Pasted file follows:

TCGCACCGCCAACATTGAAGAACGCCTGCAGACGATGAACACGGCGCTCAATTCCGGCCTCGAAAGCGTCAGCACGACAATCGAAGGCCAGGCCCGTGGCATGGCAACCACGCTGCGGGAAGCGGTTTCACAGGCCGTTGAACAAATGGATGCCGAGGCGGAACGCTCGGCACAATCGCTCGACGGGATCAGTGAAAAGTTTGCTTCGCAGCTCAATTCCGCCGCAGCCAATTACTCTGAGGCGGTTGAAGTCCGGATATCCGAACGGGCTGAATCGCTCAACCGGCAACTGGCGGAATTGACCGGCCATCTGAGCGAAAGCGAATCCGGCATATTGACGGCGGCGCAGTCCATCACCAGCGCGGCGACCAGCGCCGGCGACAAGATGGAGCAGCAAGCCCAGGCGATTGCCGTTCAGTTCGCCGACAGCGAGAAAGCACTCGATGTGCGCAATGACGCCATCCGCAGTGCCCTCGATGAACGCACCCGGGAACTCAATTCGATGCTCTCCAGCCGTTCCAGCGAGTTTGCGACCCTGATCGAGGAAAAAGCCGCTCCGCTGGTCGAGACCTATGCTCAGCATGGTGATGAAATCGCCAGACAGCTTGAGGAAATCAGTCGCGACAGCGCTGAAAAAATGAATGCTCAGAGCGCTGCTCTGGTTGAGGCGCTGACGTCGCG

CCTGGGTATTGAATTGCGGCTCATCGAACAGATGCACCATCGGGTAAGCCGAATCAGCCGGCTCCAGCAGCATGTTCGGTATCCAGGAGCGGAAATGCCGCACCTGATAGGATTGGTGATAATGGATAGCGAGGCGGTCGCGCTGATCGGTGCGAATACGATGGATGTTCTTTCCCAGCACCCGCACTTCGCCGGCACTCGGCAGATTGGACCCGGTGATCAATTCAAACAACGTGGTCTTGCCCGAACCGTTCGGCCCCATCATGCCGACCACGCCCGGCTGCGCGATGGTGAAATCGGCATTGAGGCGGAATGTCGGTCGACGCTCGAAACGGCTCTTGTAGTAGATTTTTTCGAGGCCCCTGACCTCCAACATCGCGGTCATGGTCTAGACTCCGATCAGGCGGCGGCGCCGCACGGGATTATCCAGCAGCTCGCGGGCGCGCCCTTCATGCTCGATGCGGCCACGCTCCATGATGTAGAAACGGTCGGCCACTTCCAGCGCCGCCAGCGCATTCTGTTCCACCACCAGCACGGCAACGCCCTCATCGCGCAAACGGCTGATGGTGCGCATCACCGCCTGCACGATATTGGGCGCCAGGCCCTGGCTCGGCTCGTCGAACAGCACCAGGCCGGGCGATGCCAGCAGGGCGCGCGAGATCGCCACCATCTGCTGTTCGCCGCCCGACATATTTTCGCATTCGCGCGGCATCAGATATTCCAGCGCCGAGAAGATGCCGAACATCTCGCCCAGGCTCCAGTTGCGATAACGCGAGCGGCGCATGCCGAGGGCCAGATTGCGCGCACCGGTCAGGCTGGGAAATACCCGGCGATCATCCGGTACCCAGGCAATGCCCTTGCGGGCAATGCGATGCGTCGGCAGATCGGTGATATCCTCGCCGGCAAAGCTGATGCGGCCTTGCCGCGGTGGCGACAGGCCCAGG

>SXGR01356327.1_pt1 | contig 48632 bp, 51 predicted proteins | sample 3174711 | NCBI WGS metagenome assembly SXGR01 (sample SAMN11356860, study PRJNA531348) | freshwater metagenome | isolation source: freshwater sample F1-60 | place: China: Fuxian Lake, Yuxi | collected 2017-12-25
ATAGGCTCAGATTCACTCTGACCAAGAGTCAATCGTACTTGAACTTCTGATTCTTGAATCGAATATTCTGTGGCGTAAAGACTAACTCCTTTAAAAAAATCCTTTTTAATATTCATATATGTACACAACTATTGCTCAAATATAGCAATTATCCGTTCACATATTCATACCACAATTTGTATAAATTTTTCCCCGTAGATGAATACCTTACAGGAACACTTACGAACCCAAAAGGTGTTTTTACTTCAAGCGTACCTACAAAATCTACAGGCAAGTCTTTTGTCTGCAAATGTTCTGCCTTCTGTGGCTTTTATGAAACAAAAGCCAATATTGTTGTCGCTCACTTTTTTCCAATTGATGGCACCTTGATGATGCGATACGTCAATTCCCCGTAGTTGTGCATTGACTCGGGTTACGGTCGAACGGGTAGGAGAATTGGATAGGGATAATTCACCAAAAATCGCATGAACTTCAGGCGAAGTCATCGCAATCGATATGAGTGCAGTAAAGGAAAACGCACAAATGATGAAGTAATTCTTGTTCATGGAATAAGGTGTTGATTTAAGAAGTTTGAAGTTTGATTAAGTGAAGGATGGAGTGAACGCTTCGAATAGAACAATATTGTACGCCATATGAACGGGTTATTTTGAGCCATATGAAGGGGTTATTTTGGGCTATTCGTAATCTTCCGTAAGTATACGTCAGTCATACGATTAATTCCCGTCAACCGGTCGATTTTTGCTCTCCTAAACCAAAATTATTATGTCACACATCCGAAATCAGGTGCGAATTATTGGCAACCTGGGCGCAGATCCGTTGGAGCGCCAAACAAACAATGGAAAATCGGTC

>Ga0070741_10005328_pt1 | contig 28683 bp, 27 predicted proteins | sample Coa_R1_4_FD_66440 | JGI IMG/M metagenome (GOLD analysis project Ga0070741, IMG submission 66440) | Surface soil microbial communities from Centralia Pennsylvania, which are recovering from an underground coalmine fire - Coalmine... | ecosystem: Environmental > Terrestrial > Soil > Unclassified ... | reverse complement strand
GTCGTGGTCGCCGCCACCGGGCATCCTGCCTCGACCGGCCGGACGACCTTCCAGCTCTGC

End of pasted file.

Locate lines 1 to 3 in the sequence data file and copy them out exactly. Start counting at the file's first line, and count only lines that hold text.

TCGCACCGCCAACATTGAAGAACGCCTGCAGACGATGAACACGGCGCTCAATTCCGGCCTCGAAAGCGTCAGCACGACAATCGAAGGCCAGGCCCGTGGCATGGCAACCACGCTGCGGGAAGCGGTTTCACAGGCCGTTGAACAAATGGATGCCGAGGCGGAACGCTCGGCACAATCGCTCGACGGGATCAGTGAAAAGTTTGCTTCGCAGCTCAATTCCGCCGCAGCCAATTACTCTGAGGCGGTTGAAGTCCGGATATCCGAACGGGCTGAATCGCTCAACCGGCAACTGGCGGAATTGACCGGCCATCTGAGCGAAAGCGAATCCGGCATATTGACGGCGGCGCAGTCCATCACCAGCGCGGCGACCAGCGCCGGCGACAAGATGGAGCAGCAAGCCCAGGCGATTGCCGTTCAGTTCGCCGACAGCGAGAAAGCACTCGATGTGCGCAATGACGCCATCCGCAGTGCCCTCGATGAACGCACCCGGGAACTCAATTCGATGCTCTCCAGCCGTTCCAGCGAGTTTGCGACCCTGATCGAGGAAAAAGCCGCTCCGCTGGTCGAGACCTATGCTCAGCATGGTGATGAAATCGCCAGACAGCTTGAGGAAATCAGTCGCGACAGCGCTGAAAAAATGAATGCTCAGAGCGCTGCTCTGGTTGAGGCGCTGACGTCGCG

CCTGGGTATTGAATTGCGGCTCATCGAACAGATGCACCATCGGGTAAGCCGAATCAGCCGGCTCCAGCAGCATGTTCGGTATCCAGGAGCGGAAATGCCGCACCTGATAGGATTGGTGATAATGGATAGCGAGGCGGTCGCGCTGATCGGTGCGAATACGATGGATGTTCTTTCCCAGCACCCGCACTTCGCCGGCACTCGGCAGATTGGACCCGGTGATCAATTCAAACAACGTGGTCTTGCCCGAACCGTTCGGCCCCATCATGCCGACCACGCCCGGCTGCGCGATGGTGAAATCGGCATTGAGGCGGAATGTCGGTCGACGCTCGAAACGGCTCTTGTAGTAGATTTTTTCGAGGCCCCTGACCTCCAACATCGCGGTCATGGTCTAGACTCCGATCAGGCGGCGGCGCCGCACGGGATTATCCAGCAGCTCGCGGGCGCGCCCTTCATGCTCGATGCGGCCACGCTCCATGATGTAGAAACGGTCGGCCACTTCCAGCGCCGCCAGCGCATTCTGTTCCACCACCAGCACGGCAACGCCCTCATCGCGCAAACGGCTGATGGTGCGCATCACCGCCTGCACGATATTGGGCGCCAGGCCCTGGCTCGGCTCGTCGAACAGCACCAGGCCGGGCGATGCCAGCAGGGCGCGCGAGATCGCCACCATCTGCTGTTCGCCGCCCGACATATTTTCGCATTCGCGCGGCATCAGATATTCCAGCGCCGAGAAGATGCCGAACATCTCGCCCAGGCTCCAGTTGCGATAACGCGAGCGGCGCATGCCGAGGGCCAGATTGCGCGCACCGGTCAGGCTGGGAAATACCCGGCGATCATCCGGTACCCAGGCAATGCCCTTGCGGGCAATGCGATGCGTCGGCAGATCGGTGATATCCTCGCCGGCAAAGCTGATGCGGCCTTGCCGCGGTGGCGACAGGCCCAGG

>SXGR01356327.1_pt1 | contig 48632 bp, 51 predicted proteins | sample 3174711 | NCBI WGS metagenome assembly SXGR01 (sample SAMN11356860, study PRJNA531348) | freshwater metagenome | isolation source: freshwater sample F1-60 | place: China: Fuxian Lake, Yuxi | collected 2017-12-25